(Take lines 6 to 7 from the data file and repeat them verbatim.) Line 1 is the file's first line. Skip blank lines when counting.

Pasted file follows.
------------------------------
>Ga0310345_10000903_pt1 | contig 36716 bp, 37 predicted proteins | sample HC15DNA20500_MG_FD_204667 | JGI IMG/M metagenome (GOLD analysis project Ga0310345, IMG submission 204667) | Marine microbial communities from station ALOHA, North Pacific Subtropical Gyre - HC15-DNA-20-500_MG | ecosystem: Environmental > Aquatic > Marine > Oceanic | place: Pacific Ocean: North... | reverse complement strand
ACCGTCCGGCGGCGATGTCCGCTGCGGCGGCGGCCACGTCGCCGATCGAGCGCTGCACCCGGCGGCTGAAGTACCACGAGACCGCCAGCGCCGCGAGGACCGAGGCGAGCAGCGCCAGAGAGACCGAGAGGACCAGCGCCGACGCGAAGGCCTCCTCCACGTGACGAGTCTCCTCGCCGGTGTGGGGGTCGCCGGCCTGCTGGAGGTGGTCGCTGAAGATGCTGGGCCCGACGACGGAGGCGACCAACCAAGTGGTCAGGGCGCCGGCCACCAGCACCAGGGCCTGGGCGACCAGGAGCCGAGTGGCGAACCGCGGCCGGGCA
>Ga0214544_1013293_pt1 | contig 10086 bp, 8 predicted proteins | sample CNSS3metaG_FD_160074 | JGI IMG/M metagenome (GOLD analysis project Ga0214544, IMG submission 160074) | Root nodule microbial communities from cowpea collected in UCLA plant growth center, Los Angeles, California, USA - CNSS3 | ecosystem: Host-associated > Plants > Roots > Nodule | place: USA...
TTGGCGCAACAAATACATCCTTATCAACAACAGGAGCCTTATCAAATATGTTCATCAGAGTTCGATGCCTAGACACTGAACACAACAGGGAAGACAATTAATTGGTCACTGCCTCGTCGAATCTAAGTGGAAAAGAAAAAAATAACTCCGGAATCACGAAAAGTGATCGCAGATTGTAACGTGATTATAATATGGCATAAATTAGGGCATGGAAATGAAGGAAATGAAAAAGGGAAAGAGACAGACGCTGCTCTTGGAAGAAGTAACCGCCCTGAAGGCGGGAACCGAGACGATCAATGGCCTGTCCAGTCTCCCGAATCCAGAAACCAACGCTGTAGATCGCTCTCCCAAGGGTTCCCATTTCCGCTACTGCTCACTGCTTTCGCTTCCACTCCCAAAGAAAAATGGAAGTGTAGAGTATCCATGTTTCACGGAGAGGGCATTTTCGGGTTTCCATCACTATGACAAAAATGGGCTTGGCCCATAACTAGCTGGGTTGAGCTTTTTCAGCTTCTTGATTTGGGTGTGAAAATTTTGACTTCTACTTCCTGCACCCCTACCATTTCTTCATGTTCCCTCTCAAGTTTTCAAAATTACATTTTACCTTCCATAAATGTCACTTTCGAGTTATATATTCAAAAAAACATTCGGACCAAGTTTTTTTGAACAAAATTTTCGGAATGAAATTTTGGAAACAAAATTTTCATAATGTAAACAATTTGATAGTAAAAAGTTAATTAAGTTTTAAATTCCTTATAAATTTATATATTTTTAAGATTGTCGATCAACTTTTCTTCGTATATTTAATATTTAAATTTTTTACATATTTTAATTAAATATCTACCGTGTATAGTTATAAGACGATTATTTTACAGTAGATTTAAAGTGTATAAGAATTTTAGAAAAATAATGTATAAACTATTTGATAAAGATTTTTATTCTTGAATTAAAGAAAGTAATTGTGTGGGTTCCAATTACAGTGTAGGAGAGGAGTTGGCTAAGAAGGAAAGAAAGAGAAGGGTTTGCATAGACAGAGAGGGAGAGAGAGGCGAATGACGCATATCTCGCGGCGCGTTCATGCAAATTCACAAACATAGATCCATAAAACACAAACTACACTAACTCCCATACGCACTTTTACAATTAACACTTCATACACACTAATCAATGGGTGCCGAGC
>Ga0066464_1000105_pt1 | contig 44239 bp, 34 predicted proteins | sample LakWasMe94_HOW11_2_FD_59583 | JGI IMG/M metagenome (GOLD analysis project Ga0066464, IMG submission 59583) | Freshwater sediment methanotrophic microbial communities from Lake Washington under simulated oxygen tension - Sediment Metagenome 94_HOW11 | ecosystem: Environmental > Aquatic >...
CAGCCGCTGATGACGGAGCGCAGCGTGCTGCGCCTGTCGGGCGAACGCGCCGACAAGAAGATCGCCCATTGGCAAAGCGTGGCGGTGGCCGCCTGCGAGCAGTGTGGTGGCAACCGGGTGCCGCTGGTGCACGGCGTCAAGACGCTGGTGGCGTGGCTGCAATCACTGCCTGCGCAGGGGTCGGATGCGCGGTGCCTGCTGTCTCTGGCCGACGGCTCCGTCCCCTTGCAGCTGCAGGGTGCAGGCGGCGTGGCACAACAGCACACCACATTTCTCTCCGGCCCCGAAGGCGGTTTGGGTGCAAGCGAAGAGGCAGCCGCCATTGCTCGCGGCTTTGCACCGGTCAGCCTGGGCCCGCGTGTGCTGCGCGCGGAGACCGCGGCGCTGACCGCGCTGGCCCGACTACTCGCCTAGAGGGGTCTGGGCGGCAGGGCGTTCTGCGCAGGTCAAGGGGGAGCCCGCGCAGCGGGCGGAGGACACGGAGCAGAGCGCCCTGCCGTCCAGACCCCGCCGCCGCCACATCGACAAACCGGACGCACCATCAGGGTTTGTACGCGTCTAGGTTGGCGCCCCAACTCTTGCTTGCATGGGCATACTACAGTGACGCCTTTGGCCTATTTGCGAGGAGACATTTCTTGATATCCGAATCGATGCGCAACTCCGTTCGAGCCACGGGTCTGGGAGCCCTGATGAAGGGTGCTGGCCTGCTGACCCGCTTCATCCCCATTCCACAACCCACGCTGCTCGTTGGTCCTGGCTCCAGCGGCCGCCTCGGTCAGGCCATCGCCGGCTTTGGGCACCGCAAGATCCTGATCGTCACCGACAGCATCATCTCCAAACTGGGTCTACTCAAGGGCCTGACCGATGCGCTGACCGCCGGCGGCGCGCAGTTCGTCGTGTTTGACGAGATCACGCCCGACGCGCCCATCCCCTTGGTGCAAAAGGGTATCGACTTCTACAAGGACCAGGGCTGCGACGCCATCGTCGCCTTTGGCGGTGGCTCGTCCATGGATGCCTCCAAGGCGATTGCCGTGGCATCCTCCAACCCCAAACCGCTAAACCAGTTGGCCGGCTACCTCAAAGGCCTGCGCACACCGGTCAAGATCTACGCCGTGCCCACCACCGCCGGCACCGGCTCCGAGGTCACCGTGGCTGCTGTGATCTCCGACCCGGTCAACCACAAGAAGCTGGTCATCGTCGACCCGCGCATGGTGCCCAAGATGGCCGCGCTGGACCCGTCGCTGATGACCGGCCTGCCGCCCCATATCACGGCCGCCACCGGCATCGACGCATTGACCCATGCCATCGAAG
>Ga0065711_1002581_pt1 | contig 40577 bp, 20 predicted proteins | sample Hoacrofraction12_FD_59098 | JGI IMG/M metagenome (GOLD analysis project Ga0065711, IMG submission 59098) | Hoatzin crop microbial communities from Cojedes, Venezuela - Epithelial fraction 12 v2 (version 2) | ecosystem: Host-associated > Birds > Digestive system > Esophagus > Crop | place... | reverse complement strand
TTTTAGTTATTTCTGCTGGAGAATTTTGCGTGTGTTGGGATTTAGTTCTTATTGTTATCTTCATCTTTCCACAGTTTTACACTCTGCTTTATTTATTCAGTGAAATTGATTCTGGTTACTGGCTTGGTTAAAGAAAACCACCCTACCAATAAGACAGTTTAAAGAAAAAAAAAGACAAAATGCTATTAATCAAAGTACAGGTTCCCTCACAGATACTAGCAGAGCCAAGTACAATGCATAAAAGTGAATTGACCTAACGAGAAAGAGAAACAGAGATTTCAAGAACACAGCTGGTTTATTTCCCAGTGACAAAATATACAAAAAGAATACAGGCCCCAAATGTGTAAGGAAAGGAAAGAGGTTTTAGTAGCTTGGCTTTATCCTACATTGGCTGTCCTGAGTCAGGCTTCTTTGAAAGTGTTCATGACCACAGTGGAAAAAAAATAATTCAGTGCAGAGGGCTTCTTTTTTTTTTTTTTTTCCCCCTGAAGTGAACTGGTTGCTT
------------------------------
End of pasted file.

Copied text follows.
CAGCCGCTGATGACGGAGCGCAGCGTGCTGCGCCTGTCGGGCGAACGCGCCGACAAGAAGATCGCCCATTGGCAAAGCGTGGCGGTGGCCGCCTGCGAGCAGTGTGGTGGCAACCGGGTGCCGCTGGTGCACGGCGTCAAGACGCTGGTGGCGTGGCTGCAATCACTGCCTGCGCAGGGGTCGGATGCGCGGTGCCTGCTGTCTCTGGCCGACGGCTCCGTCCCCTTGCAGCTGCAGGGTGCAGGCGGCGTGGCACAACAGCACACCACATTTCTCTCCGGCCCCGAAGGCGGTTTGGGTGCAAGCGAAGAGGCAGCCGCCATTGCTCGCGGCTTTGCACCGGTCAGCCTGGGCCCGCGTGTGCTGCGCGCGGAGACCGCGGCGCTGACCGCGCTGGCCCGACTACTCGCCTAGAGGGGTCTGGGCGGCAGGGCGTTCTGCGCAGGTCAAGGGGGAGCCCGCGCAGCGGGCGGAGGACACGGAGCAGAGCGCCCTGCCGTCCAGACCCCGCCGCCGCCACATCGACAAACCGGACGCACCATCAGGGTTTGTACGCGTCTAGGTTGGCGCCCCAACTCTTGCTTGCATGGGCATACTACAGTGACGCCTTTGGCCTATTTGCGAGGAGACATTTCTTGATATCCGAATCGATGCGCAACTCCGTTCGAGCCACGGGTCTGGGAGCCCTGATGAAGGGTGCTGGCCTGCTGACCCGCTTCATCCCCATTCCACAACCCACGCTGCTCGTTGGTCCTGGCTCCAGCGGCCGCCTCGGTCAGGCCATCGCCGGCTTTGGGCACCGCAAGATCCTGATCGTCACCGACAGCATCATCTCCAAACTGGGTCTACTCAAGGGCCTGACCGATGCGCTGACCGCCGGCGGCGCGCAGTTCGTCGTGTTTGACGAGATCACGCCCGACGCGCCCATCCCCTTGGTGCAAAAGGGTATCGACTTCTACAAGGACCAGGGCTGCGACGCCATCGTCGCCTTTGGCGGTGGCTCGTCCATGGATGCCTCCAAGGCGATTGCCGTGGCATCCTCCAACCCCAAACCGCTAAACCAGTTGGCCGGCTACCTCAAAGGCCTGCGCACACCGGTCAAGATCTACGCCGTGCCCACCACCGCCGGCACCGGCTCCGAGGTCACCGTGGCTGCTGTGATCTCCGACCCGGTCAACCACAAGAAGCTGGTCATCGTCGACCCGCGCATGGTGCCCAAGATGGCCGCGCTGGACCCGTCGCTGATGACCGGCCTGCCGCCCCATATCACGGCCGCCACCGGCATCGACGCATTGACCCATGCCATCGAAG
>Ga0065711_1002581_pt1 | contig 40577 bp, 20 predicted proteins | sample Hoacrofraction12_FD_59098 | JGI IMG/M metagenome (GOLD analysis project Ga0065711, IMG submission 59098) | Hoatzin crop microbial communities from Cojedes, Venezuela - Epithelial fraction 12 v2 (version 2) | ecosystem: Host-associated > Birds > Digestive system > Esophagus > Crop | place... | reverse complement strand